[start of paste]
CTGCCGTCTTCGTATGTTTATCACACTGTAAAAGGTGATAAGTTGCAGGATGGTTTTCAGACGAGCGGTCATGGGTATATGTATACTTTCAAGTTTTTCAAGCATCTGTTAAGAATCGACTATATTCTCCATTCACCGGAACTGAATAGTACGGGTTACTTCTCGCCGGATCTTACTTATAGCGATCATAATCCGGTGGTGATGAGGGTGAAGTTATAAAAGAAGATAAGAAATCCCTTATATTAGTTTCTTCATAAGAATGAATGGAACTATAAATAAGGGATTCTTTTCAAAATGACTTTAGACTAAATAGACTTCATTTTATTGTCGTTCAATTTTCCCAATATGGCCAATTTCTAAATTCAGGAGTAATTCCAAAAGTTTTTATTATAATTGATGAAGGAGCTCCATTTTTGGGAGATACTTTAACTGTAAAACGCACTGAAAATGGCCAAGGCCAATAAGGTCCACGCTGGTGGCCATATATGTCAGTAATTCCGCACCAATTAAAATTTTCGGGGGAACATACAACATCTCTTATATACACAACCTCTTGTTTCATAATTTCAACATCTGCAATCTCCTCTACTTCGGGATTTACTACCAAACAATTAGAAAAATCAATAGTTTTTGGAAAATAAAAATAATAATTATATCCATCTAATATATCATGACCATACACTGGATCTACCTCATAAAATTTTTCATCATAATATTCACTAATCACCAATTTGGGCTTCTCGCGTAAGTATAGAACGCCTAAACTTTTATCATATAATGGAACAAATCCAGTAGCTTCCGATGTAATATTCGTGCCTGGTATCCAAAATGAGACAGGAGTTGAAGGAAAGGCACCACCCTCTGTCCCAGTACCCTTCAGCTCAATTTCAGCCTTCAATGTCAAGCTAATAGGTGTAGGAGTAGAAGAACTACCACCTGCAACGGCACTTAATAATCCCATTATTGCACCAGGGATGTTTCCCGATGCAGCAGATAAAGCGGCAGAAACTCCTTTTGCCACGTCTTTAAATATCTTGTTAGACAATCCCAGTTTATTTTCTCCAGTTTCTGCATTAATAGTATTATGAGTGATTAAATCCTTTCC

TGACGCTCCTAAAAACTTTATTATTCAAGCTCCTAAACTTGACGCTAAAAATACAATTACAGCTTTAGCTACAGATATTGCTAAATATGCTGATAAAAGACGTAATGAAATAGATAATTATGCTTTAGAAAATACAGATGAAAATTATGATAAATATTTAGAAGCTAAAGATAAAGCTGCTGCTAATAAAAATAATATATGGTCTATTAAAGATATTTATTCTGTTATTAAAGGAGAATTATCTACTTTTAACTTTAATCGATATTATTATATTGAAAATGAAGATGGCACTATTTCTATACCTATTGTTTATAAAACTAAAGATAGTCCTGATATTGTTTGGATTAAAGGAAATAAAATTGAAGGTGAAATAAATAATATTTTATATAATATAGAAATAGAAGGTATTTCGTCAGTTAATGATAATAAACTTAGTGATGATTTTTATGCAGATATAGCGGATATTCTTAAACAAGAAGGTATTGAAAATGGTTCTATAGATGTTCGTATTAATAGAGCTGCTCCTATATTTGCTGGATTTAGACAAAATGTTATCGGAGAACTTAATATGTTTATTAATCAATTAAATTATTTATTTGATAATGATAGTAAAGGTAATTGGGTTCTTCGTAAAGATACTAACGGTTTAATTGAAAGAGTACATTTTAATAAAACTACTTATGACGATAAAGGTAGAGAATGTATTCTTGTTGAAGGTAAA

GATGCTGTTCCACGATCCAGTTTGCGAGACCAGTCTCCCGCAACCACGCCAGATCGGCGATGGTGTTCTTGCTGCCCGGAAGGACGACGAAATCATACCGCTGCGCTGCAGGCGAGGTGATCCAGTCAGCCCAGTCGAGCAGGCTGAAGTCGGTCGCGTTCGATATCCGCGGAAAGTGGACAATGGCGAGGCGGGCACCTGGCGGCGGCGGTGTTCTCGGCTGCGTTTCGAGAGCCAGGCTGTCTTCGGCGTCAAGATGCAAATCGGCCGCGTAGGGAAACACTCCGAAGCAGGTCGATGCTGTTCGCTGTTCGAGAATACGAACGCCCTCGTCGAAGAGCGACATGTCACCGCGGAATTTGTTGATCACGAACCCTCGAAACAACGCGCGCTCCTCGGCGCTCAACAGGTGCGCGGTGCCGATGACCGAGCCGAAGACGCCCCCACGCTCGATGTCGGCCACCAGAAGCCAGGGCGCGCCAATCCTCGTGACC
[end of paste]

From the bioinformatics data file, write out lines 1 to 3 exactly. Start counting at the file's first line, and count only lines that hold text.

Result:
CTGCCGTCTTCGTATGTTTATCACACTGTAAAAGGTGATAAGTTGCAGGATGGTTTTCAGACGAGCGGTCATGGGTATATGTATACTTTCAAGTTTTTCAAGCATCTGTTAAGAATCGACTATATTCTCCATTCACCGGAACTGAATAGTACGGGTTACTTCTCGCCGGATCTTACTTATAGCGATCATAATCCGGTGGTGATGAGGGTGAAGTTATAAAAGAAGATAAGAAATCCCTTATATTAGTTTCTTCATAAGAATGAATGGAACTATAAATAAGGGATTCTTTTCAAAATGACTTTAGACTAAATAGACTTCATTTTATTGTCGTTCAATTTTCCCAATATGGCCAATTTCTAAATTCAGGAGTAATTCCAAAAGTTTTTATTATAATTGATGAAGGAGCTCCATTTTTGGGAGATACTTTAACTGTAAAACGCACTGAAAATGGCCAAGGCCAATAAGGTCCACGCTGGTGGCCATATATGTCAGTAATTCCGCACCAATTAAAATTTTCGGGGGAACATACAACATCTCTTATATACACAACCTCTTGTTTCATAATTTCAACATCTGCAATCTCCTCTACTTCGGGATTTACTACCAAACAATTAGAAAAATCAATAGTTTTTGGAAAATAAAAATAATAATTATATCCATCTAATATATCATGACCATACACTGGATCTACCTCATAAAATTTTTCATCATAATATTCACTAATCACCAATTTGGGCTTCTCGCGTAAGTATAGAACGCCTAAACTTTTATCATATAATGGAACAAATCCAGTAGCTTCCGATGTAATATTCGTGCCTGGTATCCAAAATGAGACAGGAGTTGAAGGAAAGGCACCACCCTCTGTCCCAGTACCCTTCAGCTCAATTTCAGCCTTCAATGTCAAGCTAATAGGTGTAGGAGTAGAAGAACTACCACCTGCAACGGCACTTAATAATCCCATTATTGCACCAGGGATGTTTCCCGATGCAGCAGATAAAGCGGCAGAAACTCCTTTTGCCACGTCTTTAAATATCTTGTTAGACAATCCCAGTTTATTTTCTCCAGTTTCTGCATTAATAGTATTATGAGTGATTAAATCCTTTCC

TGACGCTCCTAAAAACTTTATTATTCAAGCTCCTAAACTTGACGCTAAAAATACAATTACAGCTTTAGCTACAGATATTGCTAAATATGCTGATAAAAGACGTAATGAAATAGATAATTATGCTTTAGAAAATACAGATGAAAATTATGATAAATATTTAGAAGCTAAAGATAAAGCTGCTGCTAATAAAAATAATATATGGTCTATTAAAGATATTTATTCTGTTATTAAAGGAGAATTATCTACTTTTAACTTTAATCGATATTATTATATTGAAAATGAAGATGGCACTATTTCTATACCTATTGTTTATAAAACTAAAGATAGTCCTGATATTGTTTGGATTAAAGGAAATAAAATTGAAGGTGAAATAAATAATATTTTATATAATATAGAAATAGAAGGTATTTCGTCAGTTAATGATAATAAACTTAGTGATGATTTTTATGCAGATATAGCGGATATTCTTAAACAAGAAGGTATTGAAAATGGTTCTATAGATGTTCGTATTAATAGAGCTGCTCCTATATTTGCTGGATTTAGACAAAATGTTATCGGAGAACTTAATATGTTTATTAATCAATTAAATTATTTATTTGATAATGATAGTAAAGGTAATTGGGTTCTTCGTAAAGATACTAACGGTTTAATTGAAAGAGTACATTTTAATAAAACTACTTATGACGATAAAGGTAGAGAATGTATTCTTGTTGAAGGTAAA

GATGCTGTTCCACGATCCAGTTTGCGAGACCAGTCTCCCGCAACCACGCCAGATCGGCGATGGTGTTCTTGCTGCCCGGAAGGACGACGAAATCATACCGCTGCGCTGCAGGCGAGGTGATCCAGTCAGCCCAGTCGAGCAGGCTGAAGTCGGTCGCGTTCGATATCCGCGGAAAGTGGACAATGGCGAGGCGGGCACCTGGCGGCGGCGGTGTTCTCGGCTGCGTTTCGAGAGCCAGGCTGTCTTCGGCGTCAAGATGCAAATCGGCCGCGTAGGGAAACACTCCGAAGCAGGTCGATGCTGTTCGCTGTTCGAGAATACGAACGCCCTCGTCGAAGAGCGACATGTCACCGCGGAATTTGTTGATCACGAACCCTCGAAACAACGCGCGCTCCTCGGCGCTCAACAGGTGCGCGGTGCCGATGACCGAGCCGAAGACGCCCCCACGCTCGATGTCGGCCACCAGAAGCCAGGGCGCGCCAATCCTCGTGACC